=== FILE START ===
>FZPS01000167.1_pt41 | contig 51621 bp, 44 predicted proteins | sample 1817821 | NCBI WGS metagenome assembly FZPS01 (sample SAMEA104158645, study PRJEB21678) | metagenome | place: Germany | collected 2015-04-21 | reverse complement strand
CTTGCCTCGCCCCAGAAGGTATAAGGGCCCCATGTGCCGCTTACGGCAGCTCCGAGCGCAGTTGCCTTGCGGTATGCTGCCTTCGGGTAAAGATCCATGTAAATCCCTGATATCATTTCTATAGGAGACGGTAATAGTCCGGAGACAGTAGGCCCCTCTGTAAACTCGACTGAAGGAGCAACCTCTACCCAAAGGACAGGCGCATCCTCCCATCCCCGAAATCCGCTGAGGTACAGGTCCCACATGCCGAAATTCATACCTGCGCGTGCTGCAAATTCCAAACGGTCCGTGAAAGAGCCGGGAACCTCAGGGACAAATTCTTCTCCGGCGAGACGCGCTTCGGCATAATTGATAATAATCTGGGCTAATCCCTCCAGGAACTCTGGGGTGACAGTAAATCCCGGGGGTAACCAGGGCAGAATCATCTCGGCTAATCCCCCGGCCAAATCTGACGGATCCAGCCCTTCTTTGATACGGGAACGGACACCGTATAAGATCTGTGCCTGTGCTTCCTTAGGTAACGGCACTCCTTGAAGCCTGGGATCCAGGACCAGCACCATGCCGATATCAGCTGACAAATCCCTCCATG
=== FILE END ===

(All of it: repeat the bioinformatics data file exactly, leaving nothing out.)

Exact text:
>FZPS01000167.1_pt41 | contig 51621 bp, 44 predicted proteins | sample 1817821 | NCBI WGS metagenome assembly FZPS01 (sample SAMEA104158645, study PRJEB21678) | metagenome | place: Germany | collected 2015-04-21 | reverse complement strand
CTTGCCTCGCCCCAGAAGGTATAAGGGCCCCATGTGCCGCTTACGGCAGCTCCGAGCGCAGTTGCCTTGCGGTATGCTGCCTTCGGGTAAAGATCCATGTAAATCCCTGATATCATTTCTATAGGAGACGGTAATAGTCCGGAGACAGTAGGCCCCTCTGTAAACTCGACTGAAGGAGCAACCTCTACCCAAAGGACAGGCGCATCCTCCCATCCCCGAAATCCGCTGAGGTACAGGTCCCACATGCCGAAATTCATACCTGCGCGTGCTGCAAATTCCAAACGGTCCGTGAAAGAGCCGGGAACCTCAGGGACAAATTCTTCTCCGGCGAGACGCGCTTCGGCATAATTGATAATAATCTGGGCTAATCCCTCCAGGAACTCTGGGGTGACAGTAAATCCCGGGGGTAACCAGGGCAGAATCATCTCGGCTAATCCCCCGGCCAAATCTGACGGATCCAGCCCTTCTTTGATACGGGAACGGACACCGTATAAGATCTGTGCCTGTGCTTCCTTAGGTAACGGCACTCCTTGAAGCCTGGGATCCAGGACCAGCACCATGCCGATATCAGCTGACAAATCCCTCCATG